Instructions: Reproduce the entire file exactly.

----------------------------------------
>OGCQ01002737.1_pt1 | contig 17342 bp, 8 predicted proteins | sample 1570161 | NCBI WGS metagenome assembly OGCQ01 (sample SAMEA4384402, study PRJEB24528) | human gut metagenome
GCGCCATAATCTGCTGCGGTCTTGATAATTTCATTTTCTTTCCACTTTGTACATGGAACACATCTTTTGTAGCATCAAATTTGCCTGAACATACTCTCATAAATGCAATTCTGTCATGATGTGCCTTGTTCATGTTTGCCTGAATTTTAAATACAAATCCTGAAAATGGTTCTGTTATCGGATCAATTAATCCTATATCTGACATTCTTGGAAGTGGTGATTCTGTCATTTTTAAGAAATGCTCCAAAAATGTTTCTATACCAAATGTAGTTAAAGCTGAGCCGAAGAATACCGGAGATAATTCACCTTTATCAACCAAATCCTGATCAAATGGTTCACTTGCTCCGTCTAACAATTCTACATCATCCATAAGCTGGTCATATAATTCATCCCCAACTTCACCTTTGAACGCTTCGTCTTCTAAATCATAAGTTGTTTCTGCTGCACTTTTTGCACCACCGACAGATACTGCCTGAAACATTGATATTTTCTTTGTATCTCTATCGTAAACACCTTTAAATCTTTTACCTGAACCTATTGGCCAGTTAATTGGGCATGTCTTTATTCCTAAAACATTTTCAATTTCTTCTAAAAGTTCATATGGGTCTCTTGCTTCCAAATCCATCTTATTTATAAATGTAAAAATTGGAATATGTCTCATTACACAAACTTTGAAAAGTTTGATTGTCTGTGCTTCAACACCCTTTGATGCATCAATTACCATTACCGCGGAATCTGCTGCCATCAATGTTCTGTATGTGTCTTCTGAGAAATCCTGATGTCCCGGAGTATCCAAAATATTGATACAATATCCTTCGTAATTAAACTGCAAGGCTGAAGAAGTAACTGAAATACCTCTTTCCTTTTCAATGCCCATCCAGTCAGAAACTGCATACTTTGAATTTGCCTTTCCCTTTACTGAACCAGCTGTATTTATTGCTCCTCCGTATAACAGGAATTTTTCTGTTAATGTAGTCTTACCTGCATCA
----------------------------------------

>OGCQ01002737.1_pt1 | contig 17342 bp, 8 predicted proteins | sample 1570161 | NCBI WGS metagenome assembly OGCQ01 (sample SAMEA4384402, study PRJEB24528) | human gut metagenome
GCGCCATAATCTGCTGCGGTCTTGATAATTTCATTTTCTTTCCACTTTGTACATGGAACACATCTTTTGTAGCATCAAATTTGCCTGAACATACTCTCATAAATGCAATTCTGTCATGATGTGCCTTGTTCATGTTTGCCTGAATTTTAAATACAAATCCTGAAAATGGTTCTGTTATCGGATCAATTAATCCTATATCTGACATTCTTGGAAGTGGTGATTCTGTCATTTTTAAGAAATGCTCCAAAAATGTTTCTATACCAAATGTAGTTAAAGCTGAGCCGAAGAATACCGGAGATAATTCACCTTTATCAACCAAATCCTGATCAAATGGTTCACTTGCTCCGTCTAACAATTCTACATCATCCATAAGCTGGTCATATAATTCATCCCCAACTTCACCTTTGAACGCTTCGTCTTCTAAATCATAAGTTGTTTCTGCTGCACTTTTTGCACCACCGACAGATACTGCCTGAAACATTGATATTTTCTTTGTATCTCTATCGTAAACACCTTTAAATCTTTTACCTGAACCTATTGGCCAGTTAATTGGGCATGTCTTTATTCCTAAAACATTTTCAATTTCTTCTAAAAGTTCATATGGGTCTCTTGCTTCCAAATCCATCTTATTTATAAATGTAAAAATTGGAATATGTCTCATTACACAAACTTTGAAAAGTTTGATTGTCTGTGCTTCAACACCCTTTGATGCATCAATTACCATTACCGCGGAATCTGCTGCCATCAATGTTCTGTATGTGTCTTCTGAGAAATCCTGATGTCCCGGAGTATCCAAAATATTGATACAATATCCTTCGTAATTAAACTGCAAGGCTGAAGAAGTAACTGAAATACCTCTTTCCTTTTCAATGCCCATCCAGTCAGAAACTGCATACTTTGAATTTGCCTTTCCCTTTACTGAACCAGCTGTATTTATTGCTCCTCCGTATAACAGGAATTTTTCTGTTAATGTAGTCTTACCTGCATCA